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The Franchise Memorandum

California District Court Dismisses Fraud Complaint Against Franchisor for Failure to Meet Heightened Pleading Standards

The United States District Court for the Central District of California dismissed a putative class action complaint against franchisor Jackson Hewitt Tax Service on the grounds that the plaintiff had not sufficiently pled claims for fraud and vicarious liability against Jackson Hewitt for fraudulent conduct that was done by a rogue employee of the franchisee. Lomeli vs. Jackson Hewitt, Inc., 2017 WL 4773099 (C.D. Cal. Oct. 19, 2017). The aggrieved customer of the franchisee alleged, in part, that the franchisee submitted returns to the IRS without the customer’s permission that were manipulated to cause him to receive a refund that was deposited in an account he was unaware of, and that the franchisee used the refund money without the customer’s knowledge.

In granting Jackson Hewitt’s motion to dismiss, the court acknowledged that Jackson Hewitt exerted controls that are typical of a franchisee–franchisor relationship, including controls over the operational standards of the business, the products offered for sale, and the training of personnel. The court found, however, that control over certain aspects of a franchisee’s operations is insufficient to create vicarious liability unless the control relates to the instrumentality of harm. In this case, the harm was caused by a rogue employee of the franchisee who prepared false tax returns without the consent of the customer. The court found that Jackson Hewitt’s control over the franchisee did not include any control over the “hiring, direction, supervision, discipline, or discharge of franchise employees.” Hence, Jackson Hewitt could not be responsible for the fraudulent activities of an employee it did not supervise.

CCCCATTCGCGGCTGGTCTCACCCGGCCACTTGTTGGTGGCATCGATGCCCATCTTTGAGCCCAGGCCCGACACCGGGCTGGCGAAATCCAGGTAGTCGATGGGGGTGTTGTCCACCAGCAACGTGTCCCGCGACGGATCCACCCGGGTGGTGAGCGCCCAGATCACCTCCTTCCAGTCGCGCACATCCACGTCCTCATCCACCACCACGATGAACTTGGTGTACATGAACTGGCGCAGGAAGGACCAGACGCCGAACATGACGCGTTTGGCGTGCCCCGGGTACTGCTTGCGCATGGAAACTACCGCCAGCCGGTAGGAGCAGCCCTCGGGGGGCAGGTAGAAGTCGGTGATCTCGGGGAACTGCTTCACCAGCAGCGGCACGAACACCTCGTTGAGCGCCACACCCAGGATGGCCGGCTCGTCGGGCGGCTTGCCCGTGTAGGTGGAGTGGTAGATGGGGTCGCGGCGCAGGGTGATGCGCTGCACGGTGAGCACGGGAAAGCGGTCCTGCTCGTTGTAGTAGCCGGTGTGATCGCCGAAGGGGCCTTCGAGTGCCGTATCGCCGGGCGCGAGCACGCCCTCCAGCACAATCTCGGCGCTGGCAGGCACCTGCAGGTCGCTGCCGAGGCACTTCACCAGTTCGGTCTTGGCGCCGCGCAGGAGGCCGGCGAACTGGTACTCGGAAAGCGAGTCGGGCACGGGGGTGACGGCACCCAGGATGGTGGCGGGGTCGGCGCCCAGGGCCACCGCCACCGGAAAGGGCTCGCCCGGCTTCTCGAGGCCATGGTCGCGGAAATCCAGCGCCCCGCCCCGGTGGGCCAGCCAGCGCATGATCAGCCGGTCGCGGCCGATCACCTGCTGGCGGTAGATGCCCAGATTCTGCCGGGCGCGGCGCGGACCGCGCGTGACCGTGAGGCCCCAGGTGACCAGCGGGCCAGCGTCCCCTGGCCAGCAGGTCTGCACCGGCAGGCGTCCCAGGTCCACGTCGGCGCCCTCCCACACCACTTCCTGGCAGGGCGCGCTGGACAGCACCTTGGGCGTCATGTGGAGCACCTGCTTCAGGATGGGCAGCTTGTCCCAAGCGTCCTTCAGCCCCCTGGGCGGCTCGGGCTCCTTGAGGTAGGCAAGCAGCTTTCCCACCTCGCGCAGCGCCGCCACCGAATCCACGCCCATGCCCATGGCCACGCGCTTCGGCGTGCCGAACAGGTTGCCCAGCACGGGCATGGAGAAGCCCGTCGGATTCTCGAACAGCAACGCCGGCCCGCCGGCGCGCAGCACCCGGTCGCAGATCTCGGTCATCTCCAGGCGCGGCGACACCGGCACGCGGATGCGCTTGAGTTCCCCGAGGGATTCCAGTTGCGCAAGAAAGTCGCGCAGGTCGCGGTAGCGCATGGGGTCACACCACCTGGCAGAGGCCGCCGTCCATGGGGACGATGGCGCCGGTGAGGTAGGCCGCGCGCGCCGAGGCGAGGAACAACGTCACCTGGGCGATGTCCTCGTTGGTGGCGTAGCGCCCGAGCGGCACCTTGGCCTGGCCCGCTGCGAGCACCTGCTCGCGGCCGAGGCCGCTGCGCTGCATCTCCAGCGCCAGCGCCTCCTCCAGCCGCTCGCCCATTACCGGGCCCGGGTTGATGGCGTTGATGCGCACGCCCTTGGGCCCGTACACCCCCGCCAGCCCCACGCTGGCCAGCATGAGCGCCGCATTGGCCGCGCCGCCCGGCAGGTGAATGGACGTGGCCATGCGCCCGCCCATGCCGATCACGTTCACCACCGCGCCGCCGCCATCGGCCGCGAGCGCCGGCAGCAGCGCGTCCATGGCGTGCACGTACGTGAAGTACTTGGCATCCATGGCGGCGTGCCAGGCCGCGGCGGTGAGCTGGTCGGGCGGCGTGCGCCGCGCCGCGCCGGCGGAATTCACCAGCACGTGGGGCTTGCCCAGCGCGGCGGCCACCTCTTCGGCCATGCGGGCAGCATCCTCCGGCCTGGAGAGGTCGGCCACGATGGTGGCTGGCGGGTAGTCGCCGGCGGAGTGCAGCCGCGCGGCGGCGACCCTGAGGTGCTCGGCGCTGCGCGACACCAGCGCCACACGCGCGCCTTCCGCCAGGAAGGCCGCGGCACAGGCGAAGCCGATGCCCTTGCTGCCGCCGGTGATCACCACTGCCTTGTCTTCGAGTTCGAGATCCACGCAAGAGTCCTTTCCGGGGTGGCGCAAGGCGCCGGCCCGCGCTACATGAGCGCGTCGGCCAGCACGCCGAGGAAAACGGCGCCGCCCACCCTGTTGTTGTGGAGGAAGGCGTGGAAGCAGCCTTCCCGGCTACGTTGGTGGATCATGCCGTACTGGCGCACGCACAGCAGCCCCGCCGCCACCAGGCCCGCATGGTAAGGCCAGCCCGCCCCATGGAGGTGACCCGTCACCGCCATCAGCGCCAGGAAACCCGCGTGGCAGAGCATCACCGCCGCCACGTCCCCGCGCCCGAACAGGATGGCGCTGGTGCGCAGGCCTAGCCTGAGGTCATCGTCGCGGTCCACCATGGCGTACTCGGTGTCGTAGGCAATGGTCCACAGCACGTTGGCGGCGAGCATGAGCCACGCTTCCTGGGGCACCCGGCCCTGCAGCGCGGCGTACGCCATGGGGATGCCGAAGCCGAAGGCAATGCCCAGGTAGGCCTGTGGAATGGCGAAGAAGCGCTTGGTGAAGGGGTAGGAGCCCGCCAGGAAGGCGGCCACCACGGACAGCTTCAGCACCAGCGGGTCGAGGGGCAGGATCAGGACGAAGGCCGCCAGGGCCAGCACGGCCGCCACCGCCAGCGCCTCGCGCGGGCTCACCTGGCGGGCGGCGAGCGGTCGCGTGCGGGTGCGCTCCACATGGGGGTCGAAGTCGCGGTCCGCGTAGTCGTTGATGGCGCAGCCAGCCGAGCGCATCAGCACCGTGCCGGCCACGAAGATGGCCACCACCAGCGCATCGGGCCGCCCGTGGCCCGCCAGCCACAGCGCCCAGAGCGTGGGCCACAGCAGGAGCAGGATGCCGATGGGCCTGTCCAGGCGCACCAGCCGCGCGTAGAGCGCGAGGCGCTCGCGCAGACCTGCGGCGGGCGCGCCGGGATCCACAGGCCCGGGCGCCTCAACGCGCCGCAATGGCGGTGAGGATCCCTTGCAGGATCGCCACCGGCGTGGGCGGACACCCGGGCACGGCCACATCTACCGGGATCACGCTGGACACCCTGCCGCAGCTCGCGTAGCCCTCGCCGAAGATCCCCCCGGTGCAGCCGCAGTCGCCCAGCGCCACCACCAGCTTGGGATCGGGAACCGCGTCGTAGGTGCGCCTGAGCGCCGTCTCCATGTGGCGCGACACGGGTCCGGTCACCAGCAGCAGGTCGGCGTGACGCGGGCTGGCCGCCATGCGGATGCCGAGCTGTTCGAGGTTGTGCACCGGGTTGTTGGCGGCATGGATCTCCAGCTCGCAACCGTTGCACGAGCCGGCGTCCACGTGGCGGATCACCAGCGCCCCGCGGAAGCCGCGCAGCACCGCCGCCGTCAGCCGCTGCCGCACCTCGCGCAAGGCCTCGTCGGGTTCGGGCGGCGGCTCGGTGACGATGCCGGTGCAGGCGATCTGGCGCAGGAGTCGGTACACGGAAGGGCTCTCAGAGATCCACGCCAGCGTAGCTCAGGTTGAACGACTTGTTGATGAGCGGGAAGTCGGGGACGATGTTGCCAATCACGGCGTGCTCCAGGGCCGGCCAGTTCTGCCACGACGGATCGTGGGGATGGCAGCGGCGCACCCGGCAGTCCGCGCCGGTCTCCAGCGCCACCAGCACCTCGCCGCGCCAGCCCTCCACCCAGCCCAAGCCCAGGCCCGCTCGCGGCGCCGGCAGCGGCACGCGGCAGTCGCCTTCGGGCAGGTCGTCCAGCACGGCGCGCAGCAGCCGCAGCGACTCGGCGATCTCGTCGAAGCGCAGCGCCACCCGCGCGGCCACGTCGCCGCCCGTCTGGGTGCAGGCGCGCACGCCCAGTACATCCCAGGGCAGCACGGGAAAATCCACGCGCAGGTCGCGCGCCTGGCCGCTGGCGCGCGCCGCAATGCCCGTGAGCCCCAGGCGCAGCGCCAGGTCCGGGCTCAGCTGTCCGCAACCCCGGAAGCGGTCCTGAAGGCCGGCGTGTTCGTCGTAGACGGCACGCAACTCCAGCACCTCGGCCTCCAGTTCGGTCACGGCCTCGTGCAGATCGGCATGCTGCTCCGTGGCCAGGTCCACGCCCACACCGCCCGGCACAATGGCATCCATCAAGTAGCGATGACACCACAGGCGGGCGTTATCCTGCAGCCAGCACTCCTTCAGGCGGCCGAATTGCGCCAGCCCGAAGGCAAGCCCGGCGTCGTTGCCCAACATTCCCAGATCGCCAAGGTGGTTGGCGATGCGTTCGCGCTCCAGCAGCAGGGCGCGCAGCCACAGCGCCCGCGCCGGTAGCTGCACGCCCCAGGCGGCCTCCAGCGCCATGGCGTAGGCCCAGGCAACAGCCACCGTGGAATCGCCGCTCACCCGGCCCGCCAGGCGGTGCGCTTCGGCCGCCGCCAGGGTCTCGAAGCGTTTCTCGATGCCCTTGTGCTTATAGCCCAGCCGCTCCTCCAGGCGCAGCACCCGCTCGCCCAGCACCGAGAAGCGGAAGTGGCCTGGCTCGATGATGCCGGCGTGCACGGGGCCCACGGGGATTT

As to the direct fraud claim, the court dismissed that claim under the heightened pleading standard for fraud claims, holding that the plaintiff’s decision to “lump” multiple named defendants together for purposes of the fraud claim was improper. The court found that the plaintiff must provide additional details in the complaint regarding the specific fraudulent acts allegedly committed by Jackson Hewitt. The court did grant the plaintiff leave to amend to try and correct the deficiencies in the complaint.

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The Franchise Memorandum is a collection of postings on summaries of recent legal developments of interest to franchisors brought to you by Lathrop GPM LLP. 

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